For one or more example embodiments, processing unit (third device) 316 includes sensor compensation algorithm 318, which compensates the received sensor data 312 and 314 to produce compensated sensor information 319 a and 319 b. The compensated sensor information 319 a and 319 b is coupled to a relative navigation algorithm 320. Similar to the implementation depicted in FIG. 2, the relative navigation solution information 321 may be coupled to a pre-filter unit (not shown), which can be used to filter this information before it is received at a data fusion algorithm 322. For example, the pre-filter unit may be included in the data fusion algorithm 322 or the relative navigation algorithm 320. In any event, the relative navigation solution information 321 is also provided as an output to the external system 306.

The relative navigation algorithm 320 processes the compensated sensor information 319 a and 319 b, and generates the relative navigation solution information 321. The generated relative navigation solution information 321 is indicative of at least one of: a relative position vector 113 (FIG. 1) from the second position 106 relative to the first position 104; a relative velocity of the second position 106 relative to the first position 104; and a relative attitude of the first unit 100 (e.g., first device 302) at the first position 104 relative to the second unit 101 (e.g., second device 304) at the second position 106. As such, the relative navigation solution information 321 may be composed of one or more relative states.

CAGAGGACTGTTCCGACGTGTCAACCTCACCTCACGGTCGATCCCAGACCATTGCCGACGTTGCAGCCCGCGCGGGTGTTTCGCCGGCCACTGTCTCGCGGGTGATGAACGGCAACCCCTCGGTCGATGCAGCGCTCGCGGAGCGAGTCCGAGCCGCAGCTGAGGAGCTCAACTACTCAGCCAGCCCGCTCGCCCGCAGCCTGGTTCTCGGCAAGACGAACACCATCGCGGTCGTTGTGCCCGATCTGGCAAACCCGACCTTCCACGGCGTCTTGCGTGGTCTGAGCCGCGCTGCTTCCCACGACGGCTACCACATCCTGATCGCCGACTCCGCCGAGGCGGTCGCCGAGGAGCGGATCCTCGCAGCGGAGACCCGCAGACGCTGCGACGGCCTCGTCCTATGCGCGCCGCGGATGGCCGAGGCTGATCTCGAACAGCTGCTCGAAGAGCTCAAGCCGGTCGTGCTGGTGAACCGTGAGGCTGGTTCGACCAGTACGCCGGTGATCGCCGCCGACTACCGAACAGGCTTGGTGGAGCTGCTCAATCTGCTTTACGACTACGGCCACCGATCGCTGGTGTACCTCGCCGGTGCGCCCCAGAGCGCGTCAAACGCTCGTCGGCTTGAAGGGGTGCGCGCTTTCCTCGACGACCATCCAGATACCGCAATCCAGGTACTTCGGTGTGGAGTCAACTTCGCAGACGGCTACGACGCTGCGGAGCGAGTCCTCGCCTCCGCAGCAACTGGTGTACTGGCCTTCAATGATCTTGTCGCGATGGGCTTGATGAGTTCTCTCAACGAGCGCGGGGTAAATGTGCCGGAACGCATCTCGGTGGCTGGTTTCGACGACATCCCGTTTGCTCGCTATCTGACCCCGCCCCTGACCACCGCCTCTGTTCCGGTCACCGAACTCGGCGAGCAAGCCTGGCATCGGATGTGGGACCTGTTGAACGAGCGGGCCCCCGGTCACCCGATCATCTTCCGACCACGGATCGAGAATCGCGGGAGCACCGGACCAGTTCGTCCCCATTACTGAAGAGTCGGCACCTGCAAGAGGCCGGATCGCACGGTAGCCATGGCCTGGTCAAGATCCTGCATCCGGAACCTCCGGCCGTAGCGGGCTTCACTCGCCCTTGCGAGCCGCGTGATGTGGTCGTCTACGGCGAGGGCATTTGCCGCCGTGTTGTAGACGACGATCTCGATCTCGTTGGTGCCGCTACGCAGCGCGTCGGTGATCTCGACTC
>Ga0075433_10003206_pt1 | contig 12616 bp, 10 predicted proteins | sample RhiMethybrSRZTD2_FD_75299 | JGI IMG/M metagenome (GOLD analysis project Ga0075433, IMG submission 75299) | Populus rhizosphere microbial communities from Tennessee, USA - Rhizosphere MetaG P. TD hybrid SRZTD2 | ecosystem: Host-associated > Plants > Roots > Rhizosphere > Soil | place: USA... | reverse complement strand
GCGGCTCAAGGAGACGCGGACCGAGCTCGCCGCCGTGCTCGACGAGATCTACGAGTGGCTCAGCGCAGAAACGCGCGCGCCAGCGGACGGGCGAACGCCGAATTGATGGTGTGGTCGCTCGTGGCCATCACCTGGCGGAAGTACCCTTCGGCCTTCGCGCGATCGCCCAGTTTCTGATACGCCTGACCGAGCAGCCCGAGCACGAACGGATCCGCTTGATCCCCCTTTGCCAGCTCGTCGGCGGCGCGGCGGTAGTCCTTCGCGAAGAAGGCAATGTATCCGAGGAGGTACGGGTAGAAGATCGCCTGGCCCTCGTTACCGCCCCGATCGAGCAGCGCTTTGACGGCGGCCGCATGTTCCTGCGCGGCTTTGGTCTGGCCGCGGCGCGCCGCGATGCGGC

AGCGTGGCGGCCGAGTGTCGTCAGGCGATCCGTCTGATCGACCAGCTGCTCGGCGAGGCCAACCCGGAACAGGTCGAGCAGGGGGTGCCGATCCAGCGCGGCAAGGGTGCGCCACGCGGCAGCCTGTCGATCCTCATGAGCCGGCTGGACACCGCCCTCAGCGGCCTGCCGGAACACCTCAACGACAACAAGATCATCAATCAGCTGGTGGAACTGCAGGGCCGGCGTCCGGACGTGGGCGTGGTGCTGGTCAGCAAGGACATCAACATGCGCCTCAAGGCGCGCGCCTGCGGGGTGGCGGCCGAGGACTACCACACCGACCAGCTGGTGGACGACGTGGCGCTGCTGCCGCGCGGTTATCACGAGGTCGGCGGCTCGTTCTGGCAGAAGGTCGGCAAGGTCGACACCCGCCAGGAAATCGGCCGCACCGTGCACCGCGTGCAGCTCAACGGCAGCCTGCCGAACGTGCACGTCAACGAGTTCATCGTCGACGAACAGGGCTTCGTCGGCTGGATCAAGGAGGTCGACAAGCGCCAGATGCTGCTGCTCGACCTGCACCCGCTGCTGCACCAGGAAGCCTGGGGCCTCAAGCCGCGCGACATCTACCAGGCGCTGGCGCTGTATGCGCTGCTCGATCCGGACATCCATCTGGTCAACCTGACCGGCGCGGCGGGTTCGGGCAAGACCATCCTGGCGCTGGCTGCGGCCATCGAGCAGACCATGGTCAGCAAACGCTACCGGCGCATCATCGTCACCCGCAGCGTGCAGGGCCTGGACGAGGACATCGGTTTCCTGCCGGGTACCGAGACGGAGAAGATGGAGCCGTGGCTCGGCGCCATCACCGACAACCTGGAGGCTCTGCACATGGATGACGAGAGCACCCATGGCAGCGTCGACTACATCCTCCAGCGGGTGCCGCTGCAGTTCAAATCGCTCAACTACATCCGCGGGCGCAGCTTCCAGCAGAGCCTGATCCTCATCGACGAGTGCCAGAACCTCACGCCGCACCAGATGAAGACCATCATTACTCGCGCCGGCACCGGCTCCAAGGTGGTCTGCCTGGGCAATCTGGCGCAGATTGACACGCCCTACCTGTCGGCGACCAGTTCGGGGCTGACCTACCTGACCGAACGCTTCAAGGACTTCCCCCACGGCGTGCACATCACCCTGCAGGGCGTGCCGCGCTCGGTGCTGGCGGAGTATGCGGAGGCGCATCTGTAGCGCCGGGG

If used, the pre-filter unit can be used to filter error information as described below. The data fusion algorithm 322 receives the relative states of the relative navigation solution information 321 from the pre-filter unit. The relative states are a function of at least the compensated sensor information 319 a and 319 b and received reference nominal lever-arm vector information 324. For example, the pre-filter unit may include a first-order roll-off filter or a notch filter. The pre-filter unit processes the outputs received from the relative navigation algorithm 320.

The data fusion algorithm 322 processes the reference information 324 and the outputs received from the pre-filter unit to provide control over the errors arising from errors in the sensor data 312 and 314. In this exemplary implementation, the reference information 324 is data that represents the nominal lever-arm 111 (FIG. 1) between the second position 105 relative to the first position 103, and a nominal relative velocity of the second position 105 relative to the first position 103.